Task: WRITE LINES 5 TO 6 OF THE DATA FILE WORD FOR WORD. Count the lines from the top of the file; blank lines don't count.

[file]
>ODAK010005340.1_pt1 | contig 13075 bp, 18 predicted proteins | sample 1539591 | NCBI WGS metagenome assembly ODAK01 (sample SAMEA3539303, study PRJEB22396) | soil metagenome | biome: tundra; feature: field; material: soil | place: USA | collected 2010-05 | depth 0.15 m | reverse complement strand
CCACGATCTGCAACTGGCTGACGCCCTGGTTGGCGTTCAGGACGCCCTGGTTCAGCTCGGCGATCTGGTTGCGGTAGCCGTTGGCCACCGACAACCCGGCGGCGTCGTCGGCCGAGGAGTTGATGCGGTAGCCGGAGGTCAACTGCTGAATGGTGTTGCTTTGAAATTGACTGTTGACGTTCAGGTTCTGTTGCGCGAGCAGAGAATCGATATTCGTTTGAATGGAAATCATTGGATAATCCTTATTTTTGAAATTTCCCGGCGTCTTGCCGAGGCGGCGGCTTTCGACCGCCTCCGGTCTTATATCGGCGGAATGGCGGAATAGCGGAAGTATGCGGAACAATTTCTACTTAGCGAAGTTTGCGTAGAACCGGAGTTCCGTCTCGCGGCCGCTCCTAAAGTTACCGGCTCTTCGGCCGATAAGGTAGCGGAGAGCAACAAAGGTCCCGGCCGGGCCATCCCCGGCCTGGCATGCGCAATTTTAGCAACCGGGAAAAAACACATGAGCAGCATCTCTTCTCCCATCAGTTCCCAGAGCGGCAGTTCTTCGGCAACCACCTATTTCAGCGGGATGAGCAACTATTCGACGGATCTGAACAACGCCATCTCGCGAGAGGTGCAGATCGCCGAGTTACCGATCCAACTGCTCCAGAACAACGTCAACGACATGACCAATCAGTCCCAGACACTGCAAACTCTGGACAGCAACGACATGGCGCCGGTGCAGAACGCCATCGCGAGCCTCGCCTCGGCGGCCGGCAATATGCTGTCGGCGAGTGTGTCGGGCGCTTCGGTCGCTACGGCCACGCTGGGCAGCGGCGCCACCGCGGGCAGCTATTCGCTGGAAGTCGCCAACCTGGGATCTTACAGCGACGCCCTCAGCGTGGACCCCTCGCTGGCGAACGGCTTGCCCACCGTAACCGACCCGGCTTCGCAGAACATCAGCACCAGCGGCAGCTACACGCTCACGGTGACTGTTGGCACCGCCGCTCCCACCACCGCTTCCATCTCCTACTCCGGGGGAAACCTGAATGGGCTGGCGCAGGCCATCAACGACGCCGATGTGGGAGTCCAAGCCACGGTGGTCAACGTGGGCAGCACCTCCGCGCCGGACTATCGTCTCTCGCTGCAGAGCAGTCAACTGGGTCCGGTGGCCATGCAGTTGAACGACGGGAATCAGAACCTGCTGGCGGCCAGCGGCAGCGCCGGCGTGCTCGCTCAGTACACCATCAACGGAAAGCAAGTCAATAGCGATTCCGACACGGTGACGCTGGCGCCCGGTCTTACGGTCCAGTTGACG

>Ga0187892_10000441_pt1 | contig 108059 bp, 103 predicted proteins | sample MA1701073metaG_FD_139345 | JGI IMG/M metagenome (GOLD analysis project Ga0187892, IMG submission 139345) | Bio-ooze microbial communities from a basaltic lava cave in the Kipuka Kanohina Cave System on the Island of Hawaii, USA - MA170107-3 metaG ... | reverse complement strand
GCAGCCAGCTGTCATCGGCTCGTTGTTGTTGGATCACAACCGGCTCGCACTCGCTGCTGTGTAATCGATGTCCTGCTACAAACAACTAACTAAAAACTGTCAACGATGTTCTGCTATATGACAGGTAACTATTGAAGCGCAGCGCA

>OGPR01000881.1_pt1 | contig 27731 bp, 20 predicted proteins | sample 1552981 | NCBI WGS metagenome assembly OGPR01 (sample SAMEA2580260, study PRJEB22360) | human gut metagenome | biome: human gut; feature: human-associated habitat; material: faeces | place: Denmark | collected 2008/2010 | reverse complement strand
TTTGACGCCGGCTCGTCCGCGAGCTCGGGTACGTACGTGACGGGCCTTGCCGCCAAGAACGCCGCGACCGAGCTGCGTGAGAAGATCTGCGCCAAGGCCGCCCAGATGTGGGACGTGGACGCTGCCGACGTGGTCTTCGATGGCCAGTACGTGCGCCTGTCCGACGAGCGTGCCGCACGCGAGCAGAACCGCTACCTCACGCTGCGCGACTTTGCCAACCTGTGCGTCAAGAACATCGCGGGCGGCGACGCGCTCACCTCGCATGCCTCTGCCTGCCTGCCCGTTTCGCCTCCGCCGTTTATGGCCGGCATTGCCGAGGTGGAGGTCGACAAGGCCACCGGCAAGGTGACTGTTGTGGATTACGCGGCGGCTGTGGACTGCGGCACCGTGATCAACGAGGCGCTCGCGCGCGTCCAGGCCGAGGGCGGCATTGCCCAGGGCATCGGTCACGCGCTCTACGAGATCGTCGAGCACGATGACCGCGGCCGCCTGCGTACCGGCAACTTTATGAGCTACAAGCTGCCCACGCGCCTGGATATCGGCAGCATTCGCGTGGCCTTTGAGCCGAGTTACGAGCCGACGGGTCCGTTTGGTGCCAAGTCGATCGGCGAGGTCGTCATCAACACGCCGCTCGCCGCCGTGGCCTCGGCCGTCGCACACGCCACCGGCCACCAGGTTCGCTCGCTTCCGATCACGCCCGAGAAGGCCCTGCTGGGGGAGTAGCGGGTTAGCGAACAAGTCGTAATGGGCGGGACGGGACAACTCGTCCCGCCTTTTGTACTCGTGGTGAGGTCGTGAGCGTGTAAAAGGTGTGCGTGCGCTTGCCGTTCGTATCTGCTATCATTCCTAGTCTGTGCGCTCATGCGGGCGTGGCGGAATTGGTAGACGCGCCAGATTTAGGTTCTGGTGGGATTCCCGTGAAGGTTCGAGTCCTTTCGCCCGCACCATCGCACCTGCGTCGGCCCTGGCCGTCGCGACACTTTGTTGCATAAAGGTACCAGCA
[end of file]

>OGPR01000881.1_pt1 | contig 27731 bp, 20 predicted proteins | sample 1552981 | NCBI WGS metagenome assembly OGPR01 (sample SAMEA2580260, study PRJEB22360) | human gut metagenome | biome: human gut; feature: human-associated habitat; material: faeces | place: Denmark | collected 2008/2010 | reverse complement strand
TTTGACGCCGGCTCGTCCGCGAGCTCGGGTACGTACGTGACGGGCCTTGCCGCCAAGAACGCCGCGACCGAGCTGCGTGAGAAGATCTGCGCCAAGGCCGCCCAGATGTGGGACGTGGACGCTGCCGACGTGGTCTTCGATGGCCAGTACGTGCGCCTGTCCGACGAGCGTGCCGCACGCGAGCAGAACCGCTACCTCACGCTGCGCGACTTTGCCAACCTGTGCGTCAAGAACATCGCGGGCGGCGACGCGCTCACCTCGCATGCCTCTGCCTGCCTGCCCGTTTCGCCTCCGCCGTTTATGGCCGGCATTGCCGAGGTGGAGGTCGACAAGGCCACCGGCAAGGTGACTGTTGTGGATTACGCGGCGGCTGTGGACTGCGGCACCGTGATCAACGAGGCGCTCGCGCGCGTCCAGGCCGAGGGCGGCATTGCCCAGGGCATCGGTCACGCGCTCTACGAGATCGTCGAGCACGATGACCGCGGCCGCCTGCGTACCGGCAACTTTATGAGCTACAAGCTGCCCACGCGCCTGGATATCGGCAGCATTCGCGTGGCCTTTGAGCCGAGTTACGAGCCGACGGGTCCGTTTGGTGCCAAGTCGATCGGCGAGGTCGTCATCAACACGCCGCTCGCCGCCGTGGCCTCGGCCGTCGCACACGCCACCGGCCACCAGGTTCGCTCGCTTCCGATCACGCCCGAGAAGGCCCTGCTGGGGGAGTAGCGGGTTAGCGAACAAGTCGTAATGGGCGGGACGGGACAACTCGTCCCGCCTTTTGTACTCGTGGTGAGGTCGTGAGCGTGTAAAAGGTGTGCGTGCGCTTGCCGTTCGTATCTGCTATCATTCCTAGTCTGTGCGCTCATGCGGGCGTGGCGGAATTGGTAGACGCGCCAGATTTAGGTTCTGGTGGGATTCCCGTGAAGGTTCGAGTCCTTTCGCCCGCACCATCGCACCTGCGTCGGCCCTGGCCGTCGCGACACTTTGTTGCATAAAGGTACCAGCA